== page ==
• I haven’t seen it yet so I can’t speak to the quality, but dubs often don’t exactly match the subs between having to at least make an effort to match the “lip flaps” and just that they tend to be a little more westernized. The best example of that is probably the famously foul-mouthed Panty & Stocking dub, where there aren’t remotely as many cuss words in the sub (or the original Japanese as far as I can tell). The Ghost Stories dub doesn’t really count since they just straight-up threw out the story and made up whatever shit they felt like.

    • Dubs seldomly match the subs as they need the voice to “match” the lips per se…

      The problem is excacerbated in the way Netflix puts in subs as they seriously cheap out on subs sometimes and just overlay the origjnal script on screen instesd of putting in the actual script for the dub which is the normal procedure when you put subs on for the english track..

      • If there is only a single set of English subtitles, rather than “English subtitles for the English audio track” vs. “English subtitles for the Japanese audio track”, there’s probably going to be more people who want subtitles that hew closer to the original Japanese.

        There are compromises that you need to make for a dub that aren’t necessary for subtitles.

        • If it’s a known anime thing I didn’t know. Usually I just watch with Japanese VA but neon gen is probably the only series I’ve watched with English dub. The DVDs I own from a long time ago match up from what’s said etc so it’s very jarring to see how bad it is on Netflix.
          Also frustrating because contextually the text means something different slightly from what is said.

        • Usually the english “subtitles” on an english voice over is the subtitles for the deaf track.

          Hence it usually needs to match the written script. Put in any western movie and put subs on and that is the usual case. Subtitles on foreign films/tv series are meant to match the spoken foreign script hence the usual mismatch for the english track. Its not really meant to be played with the english track in mind.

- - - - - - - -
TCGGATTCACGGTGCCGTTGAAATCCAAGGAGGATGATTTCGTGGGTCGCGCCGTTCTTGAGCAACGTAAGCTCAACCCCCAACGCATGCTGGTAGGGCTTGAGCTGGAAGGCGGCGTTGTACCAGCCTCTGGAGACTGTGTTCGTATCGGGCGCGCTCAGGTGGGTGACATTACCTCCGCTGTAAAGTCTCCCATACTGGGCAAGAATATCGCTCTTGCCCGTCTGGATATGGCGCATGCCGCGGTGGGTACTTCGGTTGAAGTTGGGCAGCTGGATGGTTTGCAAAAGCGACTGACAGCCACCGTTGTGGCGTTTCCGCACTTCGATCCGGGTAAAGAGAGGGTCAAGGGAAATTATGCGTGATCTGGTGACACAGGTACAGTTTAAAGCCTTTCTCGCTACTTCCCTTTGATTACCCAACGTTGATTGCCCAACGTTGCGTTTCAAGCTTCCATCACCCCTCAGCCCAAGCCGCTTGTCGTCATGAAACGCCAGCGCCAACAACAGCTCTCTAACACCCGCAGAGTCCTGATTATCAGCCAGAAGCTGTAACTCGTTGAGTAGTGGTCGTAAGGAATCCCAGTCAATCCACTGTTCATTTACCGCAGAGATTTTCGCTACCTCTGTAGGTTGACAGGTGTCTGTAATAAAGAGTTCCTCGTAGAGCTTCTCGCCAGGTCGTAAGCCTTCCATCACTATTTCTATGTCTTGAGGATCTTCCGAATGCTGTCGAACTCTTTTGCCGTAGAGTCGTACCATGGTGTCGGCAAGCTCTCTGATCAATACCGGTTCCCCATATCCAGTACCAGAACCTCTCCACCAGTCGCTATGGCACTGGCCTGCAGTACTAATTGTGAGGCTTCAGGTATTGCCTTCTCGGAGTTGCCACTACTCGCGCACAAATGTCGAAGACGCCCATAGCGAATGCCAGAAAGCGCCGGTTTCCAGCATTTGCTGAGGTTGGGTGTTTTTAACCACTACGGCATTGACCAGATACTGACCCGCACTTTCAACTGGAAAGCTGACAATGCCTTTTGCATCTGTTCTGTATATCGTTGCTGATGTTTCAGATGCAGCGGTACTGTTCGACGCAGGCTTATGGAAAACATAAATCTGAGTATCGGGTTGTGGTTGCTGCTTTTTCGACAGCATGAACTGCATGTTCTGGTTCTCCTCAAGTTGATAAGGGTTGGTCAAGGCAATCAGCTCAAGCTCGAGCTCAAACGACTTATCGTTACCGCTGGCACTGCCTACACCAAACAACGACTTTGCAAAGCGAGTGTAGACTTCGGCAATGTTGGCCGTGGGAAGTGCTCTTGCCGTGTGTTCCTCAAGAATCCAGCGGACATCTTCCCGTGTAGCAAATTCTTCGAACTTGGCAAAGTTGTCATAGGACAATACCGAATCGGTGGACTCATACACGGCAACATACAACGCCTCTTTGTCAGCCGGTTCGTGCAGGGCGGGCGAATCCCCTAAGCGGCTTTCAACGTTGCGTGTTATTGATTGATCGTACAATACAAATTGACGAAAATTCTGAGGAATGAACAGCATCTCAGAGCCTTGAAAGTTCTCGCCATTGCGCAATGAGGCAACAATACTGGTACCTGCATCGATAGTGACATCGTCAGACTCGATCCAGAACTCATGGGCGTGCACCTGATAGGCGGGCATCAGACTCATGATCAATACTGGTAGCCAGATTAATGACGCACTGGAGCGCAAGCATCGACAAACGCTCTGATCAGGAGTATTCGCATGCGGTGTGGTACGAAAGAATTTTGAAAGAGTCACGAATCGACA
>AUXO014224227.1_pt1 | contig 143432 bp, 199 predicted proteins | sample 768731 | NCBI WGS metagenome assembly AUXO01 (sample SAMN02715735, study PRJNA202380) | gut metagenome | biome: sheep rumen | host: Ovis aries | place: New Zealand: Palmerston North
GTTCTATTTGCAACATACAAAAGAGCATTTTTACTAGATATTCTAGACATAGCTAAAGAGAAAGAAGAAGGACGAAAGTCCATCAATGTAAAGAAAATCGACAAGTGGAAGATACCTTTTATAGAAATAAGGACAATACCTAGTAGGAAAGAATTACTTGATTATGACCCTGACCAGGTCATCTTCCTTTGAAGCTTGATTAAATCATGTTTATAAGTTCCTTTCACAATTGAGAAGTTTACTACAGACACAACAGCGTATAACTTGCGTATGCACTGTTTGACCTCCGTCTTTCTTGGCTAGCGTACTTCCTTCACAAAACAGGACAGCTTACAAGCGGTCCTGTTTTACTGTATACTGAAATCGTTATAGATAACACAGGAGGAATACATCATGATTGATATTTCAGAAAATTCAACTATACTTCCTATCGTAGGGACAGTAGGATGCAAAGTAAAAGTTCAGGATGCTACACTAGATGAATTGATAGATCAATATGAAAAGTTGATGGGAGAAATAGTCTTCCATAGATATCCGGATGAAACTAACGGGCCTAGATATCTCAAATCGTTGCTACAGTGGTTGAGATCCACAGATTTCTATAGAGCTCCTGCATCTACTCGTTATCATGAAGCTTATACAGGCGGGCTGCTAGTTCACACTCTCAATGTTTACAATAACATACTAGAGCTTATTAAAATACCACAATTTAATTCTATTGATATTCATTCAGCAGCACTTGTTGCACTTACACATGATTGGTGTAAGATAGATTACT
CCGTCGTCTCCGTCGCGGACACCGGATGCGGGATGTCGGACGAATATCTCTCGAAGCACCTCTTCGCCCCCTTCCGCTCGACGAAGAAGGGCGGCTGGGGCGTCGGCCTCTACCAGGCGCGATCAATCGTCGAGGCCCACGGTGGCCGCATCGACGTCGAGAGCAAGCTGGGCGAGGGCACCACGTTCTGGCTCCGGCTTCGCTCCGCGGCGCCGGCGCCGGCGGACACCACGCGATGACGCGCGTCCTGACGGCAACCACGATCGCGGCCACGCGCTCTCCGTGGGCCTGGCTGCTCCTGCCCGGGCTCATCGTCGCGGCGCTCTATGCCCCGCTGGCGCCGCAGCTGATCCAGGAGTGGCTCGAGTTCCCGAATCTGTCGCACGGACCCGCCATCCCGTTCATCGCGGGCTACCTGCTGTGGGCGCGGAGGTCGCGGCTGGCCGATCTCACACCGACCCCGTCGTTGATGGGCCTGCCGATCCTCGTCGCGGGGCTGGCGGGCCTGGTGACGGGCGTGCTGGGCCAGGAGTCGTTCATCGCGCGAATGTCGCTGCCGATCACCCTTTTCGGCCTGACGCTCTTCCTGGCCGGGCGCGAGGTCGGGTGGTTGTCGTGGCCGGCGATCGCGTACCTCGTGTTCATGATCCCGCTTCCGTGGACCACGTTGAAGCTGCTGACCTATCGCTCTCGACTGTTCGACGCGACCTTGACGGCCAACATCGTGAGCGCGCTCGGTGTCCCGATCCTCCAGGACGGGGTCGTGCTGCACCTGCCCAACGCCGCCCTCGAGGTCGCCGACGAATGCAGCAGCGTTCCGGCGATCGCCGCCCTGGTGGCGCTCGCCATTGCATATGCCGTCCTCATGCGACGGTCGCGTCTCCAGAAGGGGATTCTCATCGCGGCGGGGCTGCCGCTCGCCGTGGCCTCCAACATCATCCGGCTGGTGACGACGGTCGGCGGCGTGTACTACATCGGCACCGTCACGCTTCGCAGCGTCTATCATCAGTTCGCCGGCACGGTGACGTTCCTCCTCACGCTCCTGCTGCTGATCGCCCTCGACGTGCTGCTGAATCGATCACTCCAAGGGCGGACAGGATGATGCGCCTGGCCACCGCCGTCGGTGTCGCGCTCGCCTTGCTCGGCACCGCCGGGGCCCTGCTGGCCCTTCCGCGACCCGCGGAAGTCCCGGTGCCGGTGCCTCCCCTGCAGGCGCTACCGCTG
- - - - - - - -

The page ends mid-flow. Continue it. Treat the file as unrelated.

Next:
Agreed that its not necessary to place the english script for the english sub when playing for the original foreign voice track… but its incredibly jarring when when you place an option for subs meant to be played with the english track playing and you dont take the extra clean up….

          • I agree that you’d need both “subtitles” and “closed captions” to please everyone. But if you’re going to only ship one, the subtitles are probably going to please more people.

            If someone is completely deaf, then it doesn’t really matter what audio accompanies the subtitles. I agree that it is disconcerting for those with some hearing, or people watching the show in noisy environments where they need captions. In those cases, perhaps switching to the Japanese audio track will reduce the cognitive dissonance?

          • Most of the time english subs on an english film is really just a convenience..

            For example my family turns them on for kids watching a movie whilst a family party is on so they can keep up with the movie with out resorting to increasing the volume. Again not saying its completely necessary and by default subs ARE for the foreign language track.